The first three have been hit on pretty heavy in earlier Pantry Raids.  Essentially, they are all sugar (in one form or another).  Why they needed to use three different sugars is beyond me.  The first is nutrient-barren, white, table sugar not labeled "cane" sugar, so most likely beet sugar and most likely GMO.  The second is corn syrup always derived from GMO corn.  The third, dextrose, also a sugar derived from starch (usually GMO corn). 

Glycerine is a product of soap making.  The glycerine in natural soap is extracted and used in the food, pharmaceutical and weapons industry.  It was first extracted from soap in 1889 for the soul reason of creating dynamite.  It was later discovered that glycerine has a sweet taste and could be used in processed foods as a sweetener and thickener.  All I can wonder is what crazy person decided to put it in their mouth and taste it!?!?!

Artificial and natural know what I think about those.

Gelatin is a substance derived from the collagen in animal skin and bones also used as a thickener.  The collagen is removed and processed into a powder form to use in food processing.  It is the same ingredient used to stabilize jello. 

Vegetable gums are, yet again, thickeners.  Xanthan gum being the most popular.  Brocolli, cauliflower and other leafy vegetables are allowed to ferment.  The bacteria Xanthomonas campestris causes the fermentation, the black rot and also the "slime".  The slime is a natural stabilizer and thickener also called xanthan gum.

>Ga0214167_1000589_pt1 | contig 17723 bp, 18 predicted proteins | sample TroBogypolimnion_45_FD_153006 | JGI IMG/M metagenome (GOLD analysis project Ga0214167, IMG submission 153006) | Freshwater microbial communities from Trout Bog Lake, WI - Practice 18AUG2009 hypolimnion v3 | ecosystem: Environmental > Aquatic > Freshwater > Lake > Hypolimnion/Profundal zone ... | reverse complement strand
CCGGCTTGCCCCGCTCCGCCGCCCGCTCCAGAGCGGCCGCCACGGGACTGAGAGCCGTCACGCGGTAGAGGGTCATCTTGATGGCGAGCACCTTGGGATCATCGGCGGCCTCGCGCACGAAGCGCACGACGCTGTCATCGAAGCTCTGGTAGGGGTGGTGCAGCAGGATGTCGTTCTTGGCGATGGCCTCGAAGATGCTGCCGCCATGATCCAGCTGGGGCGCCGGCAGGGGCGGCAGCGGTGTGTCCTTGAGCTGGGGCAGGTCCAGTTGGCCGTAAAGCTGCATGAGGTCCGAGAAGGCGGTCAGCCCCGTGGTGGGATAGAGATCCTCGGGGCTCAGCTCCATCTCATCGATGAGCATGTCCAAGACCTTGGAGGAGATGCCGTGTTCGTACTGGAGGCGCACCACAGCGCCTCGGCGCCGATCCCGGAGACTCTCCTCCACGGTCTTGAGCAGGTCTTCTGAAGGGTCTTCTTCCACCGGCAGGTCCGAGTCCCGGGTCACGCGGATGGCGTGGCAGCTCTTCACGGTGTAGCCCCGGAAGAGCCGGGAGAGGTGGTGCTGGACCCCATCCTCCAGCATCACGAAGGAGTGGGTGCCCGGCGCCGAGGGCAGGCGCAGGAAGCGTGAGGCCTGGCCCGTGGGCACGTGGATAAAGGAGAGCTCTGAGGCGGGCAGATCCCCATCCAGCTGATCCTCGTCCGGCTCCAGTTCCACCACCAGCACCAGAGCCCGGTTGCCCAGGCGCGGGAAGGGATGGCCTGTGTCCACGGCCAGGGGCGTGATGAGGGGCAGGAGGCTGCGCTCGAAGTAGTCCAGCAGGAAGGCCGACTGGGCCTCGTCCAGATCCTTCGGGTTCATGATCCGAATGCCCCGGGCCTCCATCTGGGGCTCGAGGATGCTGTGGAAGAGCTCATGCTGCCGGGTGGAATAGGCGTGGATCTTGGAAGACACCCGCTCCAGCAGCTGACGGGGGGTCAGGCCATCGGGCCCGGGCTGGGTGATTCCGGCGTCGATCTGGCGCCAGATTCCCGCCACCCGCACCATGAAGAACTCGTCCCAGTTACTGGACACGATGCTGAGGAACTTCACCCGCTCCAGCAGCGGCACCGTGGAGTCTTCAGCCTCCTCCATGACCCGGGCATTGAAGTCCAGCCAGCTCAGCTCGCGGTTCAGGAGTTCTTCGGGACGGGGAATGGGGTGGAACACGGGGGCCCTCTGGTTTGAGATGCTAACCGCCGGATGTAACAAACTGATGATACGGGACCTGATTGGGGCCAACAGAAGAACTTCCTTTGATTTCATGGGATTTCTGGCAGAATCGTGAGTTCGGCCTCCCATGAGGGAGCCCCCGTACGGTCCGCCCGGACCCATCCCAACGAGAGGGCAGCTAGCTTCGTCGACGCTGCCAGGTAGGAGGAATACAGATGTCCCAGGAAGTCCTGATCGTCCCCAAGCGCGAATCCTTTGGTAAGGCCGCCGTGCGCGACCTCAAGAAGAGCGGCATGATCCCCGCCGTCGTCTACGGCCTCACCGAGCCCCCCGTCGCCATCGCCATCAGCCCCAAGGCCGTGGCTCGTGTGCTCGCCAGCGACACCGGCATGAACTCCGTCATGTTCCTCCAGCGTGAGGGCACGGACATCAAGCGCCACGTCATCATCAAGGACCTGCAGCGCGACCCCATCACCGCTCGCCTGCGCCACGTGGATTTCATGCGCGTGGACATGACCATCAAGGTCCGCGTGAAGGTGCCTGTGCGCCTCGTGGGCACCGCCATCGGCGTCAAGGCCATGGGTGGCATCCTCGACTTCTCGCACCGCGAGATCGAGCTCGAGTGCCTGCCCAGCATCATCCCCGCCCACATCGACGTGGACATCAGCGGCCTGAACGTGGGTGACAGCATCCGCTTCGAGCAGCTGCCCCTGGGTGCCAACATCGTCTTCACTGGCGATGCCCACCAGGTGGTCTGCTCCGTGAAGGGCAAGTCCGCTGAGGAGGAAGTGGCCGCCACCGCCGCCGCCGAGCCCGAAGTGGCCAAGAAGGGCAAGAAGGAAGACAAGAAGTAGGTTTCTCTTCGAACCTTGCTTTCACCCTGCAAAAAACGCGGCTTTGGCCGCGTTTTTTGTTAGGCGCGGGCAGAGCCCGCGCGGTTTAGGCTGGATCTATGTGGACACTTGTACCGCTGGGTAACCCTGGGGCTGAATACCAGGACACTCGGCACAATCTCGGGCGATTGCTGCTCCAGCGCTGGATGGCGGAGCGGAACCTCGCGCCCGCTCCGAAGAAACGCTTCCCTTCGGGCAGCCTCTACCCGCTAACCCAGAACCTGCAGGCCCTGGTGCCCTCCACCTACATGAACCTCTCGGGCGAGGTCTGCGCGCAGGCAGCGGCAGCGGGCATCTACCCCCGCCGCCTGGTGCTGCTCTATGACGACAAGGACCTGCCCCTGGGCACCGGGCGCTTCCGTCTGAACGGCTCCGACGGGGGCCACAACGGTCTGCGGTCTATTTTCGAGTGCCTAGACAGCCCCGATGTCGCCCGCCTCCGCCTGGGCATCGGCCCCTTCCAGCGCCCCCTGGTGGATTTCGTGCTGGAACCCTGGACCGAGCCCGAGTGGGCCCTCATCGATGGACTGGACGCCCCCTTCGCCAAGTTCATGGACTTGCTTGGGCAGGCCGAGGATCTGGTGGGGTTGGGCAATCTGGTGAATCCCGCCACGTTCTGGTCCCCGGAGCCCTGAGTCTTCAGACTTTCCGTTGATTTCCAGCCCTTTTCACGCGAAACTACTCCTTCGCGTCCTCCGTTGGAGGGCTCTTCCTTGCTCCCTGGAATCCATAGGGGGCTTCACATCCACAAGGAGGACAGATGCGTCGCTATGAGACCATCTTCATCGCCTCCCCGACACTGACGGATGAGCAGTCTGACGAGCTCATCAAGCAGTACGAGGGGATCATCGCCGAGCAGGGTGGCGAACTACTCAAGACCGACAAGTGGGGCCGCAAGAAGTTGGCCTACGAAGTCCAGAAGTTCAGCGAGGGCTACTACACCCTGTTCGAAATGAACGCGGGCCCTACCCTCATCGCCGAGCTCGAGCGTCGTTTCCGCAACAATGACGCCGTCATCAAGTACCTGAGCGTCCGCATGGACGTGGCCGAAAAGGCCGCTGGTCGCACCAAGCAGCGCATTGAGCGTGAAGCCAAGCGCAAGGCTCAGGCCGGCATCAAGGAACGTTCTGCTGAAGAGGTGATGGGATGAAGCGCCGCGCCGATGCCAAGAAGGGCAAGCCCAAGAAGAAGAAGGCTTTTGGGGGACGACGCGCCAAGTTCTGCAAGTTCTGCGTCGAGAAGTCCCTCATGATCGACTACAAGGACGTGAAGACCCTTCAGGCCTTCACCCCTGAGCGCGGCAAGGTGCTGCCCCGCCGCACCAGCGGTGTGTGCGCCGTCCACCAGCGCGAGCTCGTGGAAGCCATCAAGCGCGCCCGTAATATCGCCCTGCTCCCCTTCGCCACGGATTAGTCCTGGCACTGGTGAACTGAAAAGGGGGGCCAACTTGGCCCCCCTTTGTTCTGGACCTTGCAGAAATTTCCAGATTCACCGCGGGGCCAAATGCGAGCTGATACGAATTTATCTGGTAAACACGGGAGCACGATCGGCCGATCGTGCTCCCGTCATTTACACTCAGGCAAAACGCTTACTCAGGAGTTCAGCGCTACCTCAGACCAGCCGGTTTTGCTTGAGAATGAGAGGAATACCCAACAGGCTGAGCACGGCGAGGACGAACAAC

Citric acid was my surprise ingredient from the post on natural foods.  I am still amazed that it isn't lemon juice!!!   Are you seeing a pattern here?  I've only broken down two products this way in my Pantry Raids and both had citric acid and dextrose.  I am willing to bet doing a few more products will reveal duplicates of many of these ingredients.

Artificial colors...Yes, these treats do contain the infamous red 40 known for it's contributions to severe allergic reactions in children.  You know... those little people that are the main consumers of this Valentine favorite.  Yellow 5 and 6  are made from tatrazine.  Tatrazine has been linked in some studies to various immunologic responses including anxiety, migraines, clinical depression, blurred vision, itching, general weakness, heatwaves, feeling of suffocation, purple skin patches, and sleep disturbance.  Blue 1 is a petroleum derivative.  Some reactions to Blue 1 include eczema, hives, puffy eyelids, dry skin, sneezing, recurring ear infections, congestion and wheezing.  But, the wouldn't be as yummy if they weren't all those pretty colors!!  (if you guys haven't figured it out yet, I tend to be a bit sarcastic at times :))

Let me end by saying that it is absolutely impossible to shield our kids from all of these "treats", but being better educated on what our kids are truly consuming through these products can help us make them more aware of why we limit them in our households.

Happy Valentine's Day!!!


  1. GMO corn, Tetazine, and Dextrose! Oh my! How can something so cute be so nasty? It even says, 'I love you'. So it must be good, right? Lol.